# Is there a "natural" characterization of when $X \times \beta \mathbb{N}$ is normal?
As per a recent question of mine, $\omega_1 \times \beta \mathbb{N}$ is not normal. I'm wondering whether there's some sort of "natural" condition that describes when a space has a normal product with $\beta \mathbb{N}$, analagous to Dowker's characterisation that $X$ is countably paracompact iff $X \times [0, 1]$ is normal.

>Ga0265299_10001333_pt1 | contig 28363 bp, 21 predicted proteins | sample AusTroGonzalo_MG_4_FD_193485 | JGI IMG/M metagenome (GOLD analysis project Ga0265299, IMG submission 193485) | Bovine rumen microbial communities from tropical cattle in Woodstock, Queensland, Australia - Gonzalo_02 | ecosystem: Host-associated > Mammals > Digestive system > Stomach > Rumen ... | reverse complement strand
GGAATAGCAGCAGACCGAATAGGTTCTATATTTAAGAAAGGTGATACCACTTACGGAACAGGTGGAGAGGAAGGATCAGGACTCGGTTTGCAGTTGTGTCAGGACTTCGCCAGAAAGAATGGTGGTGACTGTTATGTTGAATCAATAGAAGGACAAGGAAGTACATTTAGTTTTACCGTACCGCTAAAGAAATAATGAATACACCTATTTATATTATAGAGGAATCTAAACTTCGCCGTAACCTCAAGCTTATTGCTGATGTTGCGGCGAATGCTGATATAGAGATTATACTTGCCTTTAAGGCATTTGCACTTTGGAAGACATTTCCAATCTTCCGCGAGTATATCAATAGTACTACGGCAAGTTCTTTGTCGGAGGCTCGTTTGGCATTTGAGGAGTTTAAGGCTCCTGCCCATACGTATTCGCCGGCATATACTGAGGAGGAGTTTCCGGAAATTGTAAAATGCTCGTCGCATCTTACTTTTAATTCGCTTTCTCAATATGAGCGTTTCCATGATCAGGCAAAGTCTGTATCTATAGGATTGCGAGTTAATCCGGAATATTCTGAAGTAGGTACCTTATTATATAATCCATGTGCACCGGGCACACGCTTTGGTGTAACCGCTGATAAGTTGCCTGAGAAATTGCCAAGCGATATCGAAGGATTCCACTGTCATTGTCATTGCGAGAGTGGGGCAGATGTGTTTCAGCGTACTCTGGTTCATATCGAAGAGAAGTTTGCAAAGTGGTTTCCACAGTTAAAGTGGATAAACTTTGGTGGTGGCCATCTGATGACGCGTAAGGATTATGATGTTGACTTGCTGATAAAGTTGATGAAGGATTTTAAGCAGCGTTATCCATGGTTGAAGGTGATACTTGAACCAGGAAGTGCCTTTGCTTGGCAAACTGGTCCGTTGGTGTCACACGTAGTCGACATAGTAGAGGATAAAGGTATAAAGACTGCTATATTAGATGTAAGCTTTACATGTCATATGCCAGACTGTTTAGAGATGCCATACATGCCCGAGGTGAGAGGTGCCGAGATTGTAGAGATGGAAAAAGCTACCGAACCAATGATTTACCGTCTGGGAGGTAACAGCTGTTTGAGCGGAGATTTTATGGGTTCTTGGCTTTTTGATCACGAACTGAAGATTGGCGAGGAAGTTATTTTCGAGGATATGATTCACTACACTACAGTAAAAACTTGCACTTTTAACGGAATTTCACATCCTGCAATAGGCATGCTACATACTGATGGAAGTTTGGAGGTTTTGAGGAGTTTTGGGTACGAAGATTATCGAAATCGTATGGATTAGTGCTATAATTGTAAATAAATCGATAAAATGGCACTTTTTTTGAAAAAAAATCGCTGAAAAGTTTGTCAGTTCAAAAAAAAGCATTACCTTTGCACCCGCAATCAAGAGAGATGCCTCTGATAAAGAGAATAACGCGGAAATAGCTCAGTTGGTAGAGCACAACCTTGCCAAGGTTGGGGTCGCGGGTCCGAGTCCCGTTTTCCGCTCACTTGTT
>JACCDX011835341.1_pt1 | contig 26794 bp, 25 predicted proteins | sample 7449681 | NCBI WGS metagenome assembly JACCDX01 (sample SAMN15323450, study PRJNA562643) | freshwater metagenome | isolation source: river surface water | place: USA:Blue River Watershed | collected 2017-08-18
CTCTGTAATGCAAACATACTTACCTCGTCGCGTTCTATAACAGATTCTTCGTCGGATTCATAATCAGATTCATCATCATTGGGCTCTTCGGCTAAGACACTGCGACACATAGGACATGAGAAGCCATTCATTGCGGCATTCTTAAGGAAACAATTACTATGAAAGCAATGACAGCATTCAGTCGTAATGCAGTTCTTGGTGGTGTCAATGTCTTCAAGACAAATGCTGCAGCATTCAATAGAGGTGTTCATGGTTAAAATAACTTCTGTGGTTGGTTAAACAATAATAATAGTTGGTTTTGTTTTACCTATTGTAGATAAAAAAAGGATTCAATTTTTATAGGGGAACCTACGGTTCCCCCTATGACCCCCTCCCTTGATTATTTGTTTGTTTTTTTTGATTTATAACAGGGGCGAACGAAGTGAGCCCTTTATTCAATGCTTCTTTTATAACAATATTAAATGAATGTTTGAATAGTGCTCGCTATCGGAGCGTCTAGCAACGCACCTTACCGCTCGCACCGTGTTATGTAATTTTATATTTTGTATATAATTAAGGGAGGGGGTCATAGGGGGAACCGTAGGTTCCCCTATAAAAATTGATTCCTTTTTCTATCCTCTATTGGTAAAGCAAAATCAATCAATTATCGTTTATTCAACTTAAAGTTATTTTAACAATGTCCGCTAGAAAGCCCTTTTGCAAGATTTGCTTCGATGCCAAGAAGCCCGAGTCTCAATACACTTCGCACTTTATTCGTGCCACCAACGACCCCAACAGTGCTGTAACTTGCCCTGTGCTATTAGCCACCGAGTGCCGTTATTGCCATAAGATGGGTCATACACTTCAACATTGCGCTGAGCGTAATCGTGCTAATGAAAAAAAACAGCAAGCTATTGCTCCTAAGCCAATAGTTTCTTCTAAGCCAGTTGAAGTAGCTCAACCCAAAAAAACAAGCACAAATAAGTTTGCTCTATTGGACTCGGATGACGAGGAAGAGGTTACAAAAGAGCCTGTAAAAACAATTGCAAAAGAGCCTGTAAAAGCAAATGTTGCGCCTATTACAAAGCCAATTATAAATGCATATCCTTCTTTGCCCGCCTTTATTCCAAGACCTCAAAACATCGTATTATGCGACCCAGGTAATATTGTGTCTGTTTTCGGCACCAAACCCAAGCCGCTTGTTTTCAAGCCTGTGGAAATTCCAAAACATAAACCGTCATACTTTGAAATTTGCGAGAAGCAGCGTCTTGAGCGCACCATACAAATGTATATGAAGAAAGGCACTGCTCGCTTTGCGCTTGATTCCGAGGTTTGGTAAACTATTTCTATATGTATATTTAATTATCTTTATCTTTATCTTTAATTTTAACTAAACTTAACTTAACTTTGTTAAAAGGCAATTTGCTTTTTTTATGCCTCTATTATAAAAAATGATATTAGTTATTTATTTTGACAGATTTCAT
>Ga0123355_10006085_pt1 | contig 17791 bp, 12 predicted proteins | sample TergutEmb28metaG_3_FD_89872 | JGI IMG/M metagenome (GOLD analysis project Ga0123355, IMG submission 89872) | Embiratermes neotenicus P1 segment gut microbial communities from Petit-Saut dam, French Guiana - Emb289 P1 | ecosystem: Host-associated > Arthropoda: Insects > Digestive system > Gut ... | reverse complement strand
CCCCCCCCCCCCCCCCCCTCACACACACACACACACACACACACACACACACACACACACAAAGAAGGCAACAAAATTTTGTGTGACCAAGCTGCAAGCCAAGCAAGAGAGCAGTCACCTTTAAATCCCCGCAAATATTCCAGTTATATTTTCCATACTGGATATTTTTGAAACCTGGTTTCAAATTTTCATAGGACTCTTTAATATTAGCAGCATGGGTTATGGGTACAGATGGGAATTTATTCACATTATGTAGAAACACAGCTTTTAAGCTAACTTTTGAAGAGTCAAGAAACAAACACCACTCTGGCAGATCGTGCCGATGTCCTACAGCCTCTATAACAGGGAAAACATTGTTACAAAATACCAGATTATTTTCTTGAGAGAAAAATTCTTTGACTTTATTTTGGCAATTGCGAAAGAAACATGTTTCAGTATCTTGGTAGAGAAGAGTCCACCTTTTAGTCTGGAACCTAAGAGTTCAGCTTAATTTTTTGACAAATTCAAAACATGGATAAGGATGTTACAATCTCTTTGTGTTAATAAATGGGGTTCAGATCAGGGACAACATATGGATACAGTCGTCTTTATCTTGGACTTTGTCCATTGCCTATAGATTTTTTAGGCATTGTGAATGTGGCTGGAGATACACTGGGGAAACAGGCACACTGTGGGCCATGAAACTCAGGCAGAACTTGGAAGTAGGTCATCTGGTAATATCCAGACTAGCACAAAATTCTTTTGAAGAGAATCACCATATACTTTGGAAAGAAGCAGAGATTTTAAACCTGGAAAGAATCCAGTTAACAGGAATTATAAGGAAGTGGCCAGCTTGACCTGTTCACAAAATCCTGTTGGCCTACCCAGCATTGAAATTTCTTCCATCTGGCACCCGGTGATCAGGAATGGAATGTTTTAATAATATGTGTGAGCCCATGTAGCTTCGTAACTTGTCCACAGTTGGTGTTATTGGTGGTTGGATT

The context here is that I'm looking for something I can weaken to something sensible, as I have a property implied by $X \times \beta \mathbb{N}$ being normal which I am "surprised" isn't an equivalence ($\omega_1$ has this property) and would like to see if I can show its equivalenct to some slightly weaker topological condition.